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Female academics are more likely to win awards that have been named after other notable female scientists.
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Gender Prize Gap Exists: Women in Science Are Underrepresented

Only one in eight female academics win awards named after men

University of Birmingham

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Published:Nov 22, 2023
|2 min read
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A new study shows that female academics are significantly underrepresented in winning academic prizes and having awards named after them.

Analysis of nearly 9,000 awardees and 346 scientific prizes and medals published recently in Nature Human Behaviour has found that men win eight prizes for every one won by a woman if the award is named after a man. These awards represent almost two-thirds of all scientific prizes.

Female academics are however more likely to win awards that have been named after other notable female scientists, with 47 percent of those awards going to women and 53 percent to men. Katja Gehmlich, PhD, associate professor in the Institute of Cardiovascular Science at the University of Birmingham and joint lead author of the study said, “The gender gap between awardees in scientific prizes is sadly a product of a long, systematic issue of poor representation of women in sciences. Despite decades of efforts to rebalance this issue, our study shows that women are still poorly recognized for their scientific contributions and men are far more likely to win prizes and awards, in particular, if those awards are named after other men.

It seems particularly shocking to me that awards named after women still see more than half of prizes going to men, because of how significantly skewed the data is for male-named awards where men have won 88 percent of them.”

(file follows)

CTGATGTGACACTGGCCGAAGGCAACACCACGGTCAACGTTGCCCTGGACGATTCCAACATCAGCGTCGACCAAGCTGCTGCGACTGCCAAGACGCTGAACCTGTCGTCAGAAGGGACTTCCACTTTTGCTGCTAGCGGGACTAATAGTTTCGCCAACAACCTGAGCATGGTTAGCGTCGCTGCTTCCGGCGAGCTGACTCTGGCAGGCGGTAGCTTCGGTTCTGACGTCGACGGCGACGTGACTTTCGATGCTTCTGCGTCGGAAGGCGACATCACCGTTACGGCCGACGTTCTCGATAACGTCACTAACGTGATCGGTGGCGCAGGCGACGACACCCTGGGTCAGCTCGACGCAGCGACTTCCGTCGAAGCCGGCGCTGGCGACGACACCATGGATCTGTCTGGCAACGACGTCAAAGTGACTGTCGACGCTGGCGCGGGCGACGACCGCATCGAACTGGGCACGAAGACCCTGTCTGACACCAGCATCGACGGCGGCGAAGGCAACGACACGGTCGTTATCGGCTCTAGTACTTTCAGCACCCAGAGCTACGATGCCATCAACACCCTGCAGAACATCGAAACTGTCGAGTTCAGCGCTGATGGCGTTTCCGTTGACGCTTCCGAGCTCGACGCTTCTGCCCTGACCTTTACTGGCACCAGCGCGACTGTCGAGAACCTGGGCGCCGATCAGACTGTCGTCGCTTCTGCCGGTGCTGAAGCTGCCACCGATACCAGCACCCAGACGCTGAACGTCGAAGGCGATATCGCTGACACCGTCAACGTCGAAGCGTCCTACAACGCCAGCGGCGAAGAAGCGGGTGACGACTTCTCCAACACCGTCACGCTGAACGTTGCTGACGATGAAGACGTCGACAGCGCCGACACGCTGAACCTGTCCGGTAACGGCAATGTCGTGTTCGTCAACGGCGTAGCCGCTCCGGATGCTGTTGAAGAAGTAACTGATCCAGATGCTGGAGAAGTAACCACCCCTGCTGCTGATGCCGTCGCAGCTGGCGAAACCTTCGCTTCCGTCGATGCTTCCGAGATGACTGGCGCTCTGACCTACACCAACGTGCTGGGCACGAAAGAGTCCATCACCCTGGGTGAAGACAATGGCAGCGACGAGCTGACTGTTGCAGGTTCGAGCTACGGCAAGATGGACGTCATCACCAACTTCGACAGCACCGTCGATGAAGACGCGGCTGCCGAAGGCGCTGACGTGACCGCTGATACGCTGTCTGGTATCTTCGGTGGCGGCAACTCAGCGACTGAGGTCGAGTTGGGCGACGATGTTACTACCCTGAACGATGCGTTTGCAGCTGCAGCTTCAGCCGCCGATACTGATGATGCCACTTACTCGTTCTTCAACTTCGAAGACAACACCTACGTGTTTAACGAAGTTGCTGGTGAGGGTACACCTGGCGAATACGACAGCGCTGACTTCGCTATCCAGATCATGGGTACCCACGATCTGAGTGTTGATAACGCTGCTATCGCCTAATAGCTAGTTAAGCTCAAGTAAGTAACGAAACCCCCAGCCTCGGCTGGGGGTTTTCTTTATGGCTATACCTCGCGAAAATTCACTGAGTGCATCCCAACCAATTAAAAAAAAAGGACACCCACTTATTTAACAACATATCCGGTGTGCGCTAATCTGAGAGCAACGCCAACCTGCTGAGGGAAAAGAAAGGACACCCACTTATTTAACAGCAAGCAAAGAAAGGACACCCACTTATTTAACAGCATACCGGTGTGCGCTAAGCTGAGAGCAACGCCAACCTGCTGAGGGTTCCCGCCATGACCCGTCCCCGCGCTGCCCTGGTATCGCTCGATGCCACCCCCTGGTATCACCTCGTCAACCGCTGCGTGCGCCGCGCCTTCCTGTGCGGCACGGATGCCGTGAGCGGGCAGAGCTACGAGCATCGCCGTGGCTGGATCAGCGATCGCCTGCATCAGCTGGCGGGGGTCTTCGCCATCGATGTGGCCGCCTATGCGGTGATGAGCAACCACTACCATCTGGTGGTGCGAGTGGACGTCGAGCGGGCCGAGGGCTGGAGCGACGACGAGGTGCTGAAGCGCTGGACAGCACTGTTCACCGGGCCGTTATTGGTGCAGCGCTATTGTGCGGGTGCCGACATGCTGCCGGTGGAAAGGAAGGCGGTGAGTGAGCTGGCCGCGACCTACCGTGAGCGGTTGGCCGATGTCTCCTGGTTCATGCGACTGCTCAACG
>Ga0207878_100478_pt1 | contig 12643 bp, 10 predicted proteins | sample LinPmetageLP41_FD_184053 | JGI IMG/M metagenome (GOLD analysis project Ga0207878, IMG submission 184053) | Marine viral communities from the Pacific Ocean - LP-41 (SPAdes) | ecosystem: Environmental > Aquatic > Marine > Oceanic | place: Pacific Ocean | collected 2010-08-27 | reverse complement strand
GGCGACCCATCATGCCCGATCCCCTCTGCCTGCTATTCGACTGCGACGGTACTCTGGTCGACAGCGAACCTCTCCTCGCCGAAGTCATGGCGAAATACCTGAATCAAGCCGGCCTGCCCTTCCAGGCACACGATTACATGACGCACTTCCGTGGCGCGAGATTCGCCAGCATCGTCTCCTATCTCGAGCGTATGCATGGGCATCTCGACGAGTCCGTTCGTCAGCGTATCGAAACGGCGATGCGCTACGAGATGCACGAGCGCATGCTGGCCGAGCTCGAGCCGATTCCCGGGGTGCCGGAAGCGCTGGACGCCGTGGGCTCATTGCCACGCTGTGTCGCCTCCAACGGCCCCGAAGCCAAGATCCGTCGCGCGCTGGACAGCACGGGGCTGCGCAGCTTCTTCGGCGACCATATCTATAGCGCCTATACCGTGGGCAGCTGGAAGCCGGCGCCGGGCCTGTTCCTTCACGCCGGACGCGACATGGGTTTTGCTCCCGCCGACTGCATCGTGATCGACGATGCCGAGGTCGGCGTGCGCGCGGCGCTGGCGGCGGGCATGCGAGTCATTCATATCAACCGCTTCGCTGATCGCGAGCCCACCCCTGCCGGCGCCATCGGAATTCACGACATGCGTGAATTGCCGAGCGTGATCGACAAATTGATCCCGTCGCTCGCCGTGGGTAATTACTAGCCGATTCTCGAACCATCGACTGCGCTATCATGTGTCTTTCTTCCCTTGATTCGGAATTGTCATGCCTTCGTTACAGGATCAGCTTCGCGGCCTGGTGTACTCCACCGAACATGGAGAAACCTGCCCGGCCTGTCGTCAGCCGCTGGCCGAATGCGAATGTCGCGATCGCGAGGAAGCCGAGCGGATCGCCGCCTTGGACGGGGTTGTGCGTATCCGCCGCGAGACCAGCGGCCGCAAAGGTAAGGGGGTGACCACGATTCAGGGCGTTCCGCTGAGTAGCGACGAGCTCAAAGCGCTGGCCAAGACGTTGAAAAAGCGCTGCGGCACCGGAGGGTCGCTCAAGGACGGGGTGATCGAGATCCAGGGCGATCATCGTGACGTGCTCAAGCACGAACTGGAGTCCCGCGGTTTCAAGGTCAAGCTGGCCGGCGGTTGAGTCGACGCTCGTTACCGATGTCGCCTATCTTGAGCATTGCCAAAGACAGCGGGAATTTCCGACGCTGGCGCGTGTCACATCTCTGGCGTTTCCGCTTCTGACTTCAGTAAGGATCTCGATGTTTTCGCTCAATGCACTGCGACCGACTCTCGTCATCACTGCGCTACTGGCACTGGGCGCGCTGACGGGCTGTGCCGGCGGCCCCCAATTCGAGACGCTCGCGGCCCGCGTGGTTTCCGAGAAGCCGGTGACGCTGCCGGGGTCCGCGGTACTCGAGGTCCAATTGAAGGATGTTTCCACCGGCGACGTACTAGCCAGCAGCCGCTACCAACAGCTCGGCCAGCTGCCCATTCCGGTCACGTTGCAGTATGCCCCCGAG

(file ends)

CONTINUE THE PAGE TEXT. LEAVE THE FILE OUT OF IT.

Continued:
Gehmlich added, “We further propose a list of actions to address and overcome these issues but are aware this will be a long process. The Nominate Her movement is one way that the scientific community can begin to address this.”

Stefan Krause, PhD, professor at the School of Geography, Earth and Environmental Sciences at the University of Birmingham and joint lead author of the study said, “Our data is indicative of much wider issues of gender inequality within sciences. Our current publication is an initial attempt to understand the causes of such striking gender inequality and to promote discussion on the subject within our scientific communities.

Research culture has a lot to do to improve the gender prize gap that we see perpetuating to this day, as well as efforts to address the disparity that sees almost two-thirds of prizes currently named after men. More radical pathways may also be needed such as renaming or getting rid of gender names associated with some awards.”

Scientific awards and prizes are key elements of the academic reward system and are indicators of relevance for the career development of scientists across all stages. Such underrepresentation exists in the highest scientific prizes, such as the Nobel, and therefore, has received substantial media attention.

- This press release was originally published on the University of Birmingham website